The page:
By Nathan L. Walls

  • Reach Through Shadow/Raleigh
  • Sunset, Dec. 7, 2016/Raleigh
  • Chihuly Centerpiece/Atlanta
  • Early Spirograph Cloud/Atlanta

Git cloning and branch heads

Last week at work, I was trying to diagnose apparent trouble with a Git repository. Whenever the infrequently updated repository was cloned, we would end up in a different branch than our devel branch. Not knowing if there was a problem in the remote bare repository, I dug around refs/heads and HEAD on both the remote repository and in a fresh local clone. Not seeing any apparent trouble, I Googled.

I came across the following mailing list post that explained my trouble:

… the git protocol does not expose which branch HEAD points to, only which commit. So if two branches point to the same commit, git just takes the first branch and points the local HEAD to that.

How we ended up in that situation is like this:

  • Starting with an existing repository, create a branch off of master or whatever other branch you treat as your default HEAD
    • NB: We use devel as a historical artifact
  • Publish the new branch to the remote origin
  • Clone the repository somewhere else and examine the new clone. There’s a good chance the new repo will be using the new branch instead of master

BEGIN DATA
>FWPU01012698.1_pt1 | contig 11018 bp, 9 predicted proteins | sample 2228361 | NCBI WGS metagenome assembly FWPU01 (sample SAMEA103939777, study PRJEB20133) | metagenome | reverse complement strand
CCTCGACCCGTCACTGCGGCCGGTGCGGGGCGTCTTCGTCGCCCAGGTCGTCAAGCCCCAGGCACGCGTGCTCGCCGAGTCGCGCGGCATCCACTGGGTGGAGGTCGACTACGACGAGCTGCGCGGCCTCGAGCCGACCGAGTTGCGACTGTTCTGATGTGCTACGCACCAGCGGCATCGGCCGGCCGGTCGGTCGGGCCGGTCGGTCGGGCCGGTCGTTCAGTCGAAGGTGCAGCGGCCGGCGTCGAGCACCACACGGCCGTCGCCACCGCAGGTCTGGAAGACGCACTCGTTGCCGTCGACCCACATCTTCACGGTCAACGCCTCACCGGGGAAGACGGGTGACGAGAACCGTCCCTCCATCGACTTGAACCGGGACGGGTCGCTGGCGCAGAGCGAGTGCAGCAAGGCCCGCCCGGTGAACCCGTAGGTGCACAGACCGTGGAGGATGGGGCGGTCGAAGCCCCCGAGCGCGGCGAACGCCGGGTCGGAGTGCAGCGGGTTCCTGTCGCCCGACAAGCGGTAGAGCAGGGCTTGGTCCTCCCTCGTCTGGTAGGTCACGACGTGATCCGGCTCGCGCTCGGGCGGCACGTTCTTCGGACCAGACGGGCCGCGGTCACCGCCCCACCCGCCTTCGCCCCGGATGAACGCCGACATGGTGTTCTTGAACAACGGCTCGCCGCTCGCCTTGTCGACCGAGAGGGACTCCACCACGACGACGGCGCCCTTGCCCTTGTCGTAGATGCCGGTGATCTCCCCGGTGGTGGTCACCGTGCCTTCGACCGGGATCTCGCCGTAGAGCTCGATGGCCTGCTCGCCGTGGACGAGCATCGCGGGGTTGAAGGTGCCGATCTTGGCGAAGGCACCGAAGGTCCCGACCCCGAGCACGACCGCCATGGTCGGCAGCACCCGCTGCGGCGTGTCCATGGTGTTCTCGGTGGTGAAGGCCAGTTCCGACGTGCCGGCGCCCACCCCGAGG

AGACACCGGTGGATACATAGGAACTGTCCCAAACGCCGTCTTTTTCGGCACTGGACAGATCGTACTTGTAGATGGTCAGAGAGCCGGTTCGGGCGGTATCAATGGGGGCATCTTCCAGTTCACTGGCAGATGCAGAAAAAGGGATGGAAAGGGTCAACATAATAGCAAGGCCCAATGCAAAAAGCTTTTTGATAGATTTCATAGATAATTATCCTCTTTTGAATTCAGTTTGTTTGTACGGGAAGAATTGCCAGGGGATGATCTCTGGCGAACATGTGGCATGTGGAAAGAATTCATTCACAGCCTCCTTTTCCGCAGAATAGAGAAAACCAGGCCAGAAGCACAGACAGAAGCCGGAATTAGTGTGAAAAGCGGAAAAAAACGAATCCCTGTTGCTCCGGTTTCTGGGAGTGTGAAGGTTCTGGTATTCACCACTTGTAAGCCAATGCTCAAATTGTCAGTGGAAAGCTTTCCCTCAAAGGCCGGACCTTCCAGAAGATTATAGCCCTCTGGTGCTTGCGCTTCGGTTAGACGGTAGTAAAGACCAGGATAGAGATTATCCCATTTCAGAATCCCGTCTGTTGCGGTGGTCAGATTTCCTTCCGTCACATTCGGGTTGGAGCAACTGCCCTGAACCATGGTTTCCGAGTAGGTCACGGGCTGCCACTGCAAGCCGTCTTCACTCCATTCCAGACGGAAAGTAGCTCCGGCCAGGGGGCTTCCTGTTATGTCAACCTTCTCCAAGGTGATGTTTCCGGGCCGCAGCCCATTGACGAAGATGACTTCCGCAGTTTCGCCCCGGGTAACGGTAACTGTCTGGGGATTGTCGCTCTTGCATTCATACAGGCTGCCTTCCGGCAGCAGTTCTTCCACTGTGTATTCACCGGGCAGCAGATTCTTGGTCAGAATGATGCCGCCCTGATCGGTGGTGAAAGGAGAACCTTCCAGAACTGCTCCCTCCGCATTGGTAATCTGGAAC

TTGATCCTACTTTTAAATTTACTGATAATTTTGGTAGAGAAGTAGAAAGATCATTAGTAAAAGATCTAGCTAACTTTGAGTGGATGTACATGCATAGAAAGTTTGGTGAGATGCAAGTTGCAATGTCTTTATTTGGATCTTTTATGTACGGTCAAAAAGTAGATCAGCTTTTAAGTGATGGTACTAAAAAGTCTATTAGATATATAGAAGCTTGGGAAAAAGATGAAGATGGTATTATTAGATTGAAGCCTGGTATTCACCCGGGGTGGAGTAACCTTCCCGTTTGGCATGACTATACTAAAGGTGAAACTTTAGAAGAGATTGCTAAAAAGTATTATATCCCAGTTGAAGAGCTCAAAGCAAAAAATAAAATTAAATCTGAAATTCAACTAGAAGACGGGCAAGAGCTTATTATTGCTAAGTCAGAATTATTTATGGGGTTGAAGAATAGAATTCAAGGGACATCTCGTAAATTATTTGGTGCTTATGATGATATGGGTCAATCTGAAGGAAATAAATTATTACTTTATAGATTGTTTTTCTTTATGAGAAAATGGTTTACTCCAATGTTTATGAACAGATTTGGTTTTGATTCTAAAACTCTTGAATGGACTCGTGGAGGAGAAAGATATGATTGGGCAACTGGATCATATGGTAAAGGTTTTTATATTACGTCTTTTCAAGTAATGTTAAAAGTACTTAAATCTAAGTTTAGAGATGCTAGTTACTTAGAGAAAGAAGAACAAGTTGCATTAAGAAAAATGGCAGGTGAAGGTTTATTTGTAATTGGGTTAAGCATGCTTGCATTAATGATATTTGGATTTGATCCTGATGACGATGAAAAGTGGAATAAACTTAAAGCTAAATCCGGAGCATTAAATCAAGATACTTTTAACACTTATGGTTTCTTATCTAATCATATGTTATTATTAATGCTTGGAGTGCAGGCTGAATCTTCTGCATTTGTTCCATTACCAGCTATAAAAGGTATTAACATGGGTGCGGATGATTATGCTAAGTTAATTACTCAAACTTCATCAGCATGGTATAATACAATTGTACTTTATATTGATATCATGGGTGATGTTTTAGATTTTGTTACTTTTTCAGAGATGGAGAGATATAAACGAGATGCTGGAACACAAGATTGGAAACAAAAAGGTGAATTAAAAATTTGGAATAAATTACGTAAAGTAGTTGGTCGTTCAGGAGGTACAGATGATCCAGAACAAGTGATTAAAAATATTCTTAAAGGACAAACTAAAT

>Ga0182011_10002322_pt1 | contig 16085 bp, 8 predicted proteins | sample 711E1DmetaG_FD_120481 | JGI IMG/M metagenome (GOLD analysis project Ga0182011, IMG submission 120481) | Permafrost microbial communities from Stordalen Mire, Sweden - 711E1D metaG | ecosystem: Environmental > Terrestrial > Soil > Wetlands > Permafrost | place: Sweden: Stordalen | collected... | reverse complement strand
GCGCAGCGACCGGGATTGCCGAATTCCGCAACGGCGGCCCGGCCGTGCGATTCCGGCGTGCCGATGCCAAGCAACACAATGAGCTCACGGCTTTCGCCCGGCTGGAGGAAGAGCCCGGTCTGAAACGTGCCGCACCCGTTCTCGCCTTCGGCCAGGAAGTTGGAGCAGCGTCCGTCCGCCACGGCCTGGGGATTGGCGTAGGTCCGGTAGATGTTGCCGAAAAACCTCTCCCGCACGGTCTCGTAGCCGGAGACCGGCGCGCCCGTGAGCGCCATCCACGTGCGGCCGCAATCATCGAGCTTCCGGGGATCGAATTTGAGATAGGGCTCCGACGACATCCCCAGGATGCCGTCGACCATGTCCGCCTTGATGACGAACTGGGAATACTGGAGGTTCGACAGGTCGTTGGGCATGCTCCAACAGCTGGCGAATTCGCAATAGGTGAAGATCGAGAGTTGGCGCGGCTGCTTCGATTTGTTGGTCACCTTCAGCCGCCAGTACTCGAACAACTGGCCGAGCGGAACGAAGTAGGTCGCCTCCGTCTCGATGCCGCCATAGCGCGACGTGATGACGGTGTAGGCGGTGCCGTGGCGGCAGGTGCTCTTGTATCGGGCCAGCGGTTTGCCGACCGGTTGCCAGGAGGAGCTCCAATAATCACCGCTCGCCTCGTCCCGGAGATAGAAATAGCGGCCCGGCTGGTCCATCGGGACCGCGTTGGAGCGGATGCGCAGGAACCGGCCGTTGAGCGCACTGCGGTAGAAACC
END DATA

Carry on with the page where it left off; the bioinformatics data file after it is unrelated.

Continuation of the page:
I created a GitHub repository to demonstrate (although there’s no guarantee you’ll get the new branch on clone).

$ git clone https://github.com/base10/branch-head-examples

(add files)

$ git push
$ git branch feature
$ git push -u origin feature

Now, I’m going to look at a fresh clone:

$ git clone git://github.com/base10/branch-head-examples.git clone-example
$ ls clone-example/.git/refs/heads

So, I didn’t get feature. If however, in your clone, you saw this …

$ ls clone-example/.git/refs/heads

… you would just need to do this:

$ cd clone-example
$ git checkout master
Branch feature set up to track remote branch master from origin.
Switched to a new branch 'master'

Now, diff the refs/heads files:

$ diff .git/refs/heads/master .git/refs/heads/feature

Getting an unexpected branch from a repository in this state isn’t harmful. It is a little disconcerting if you’re looking at a repository you established, but don’t work with frequently. I suspect this case is more likely to come up under the following circumstances:

  • You don’t have a master branch at all (which might be true if you’ve converted a Subversion repository) or master is a dead branch
  • You have a mainline of development and create a release branch from the mainline of development
  • The repository, with all branches, is pushed
  • The repository is later cloned, with no further changes.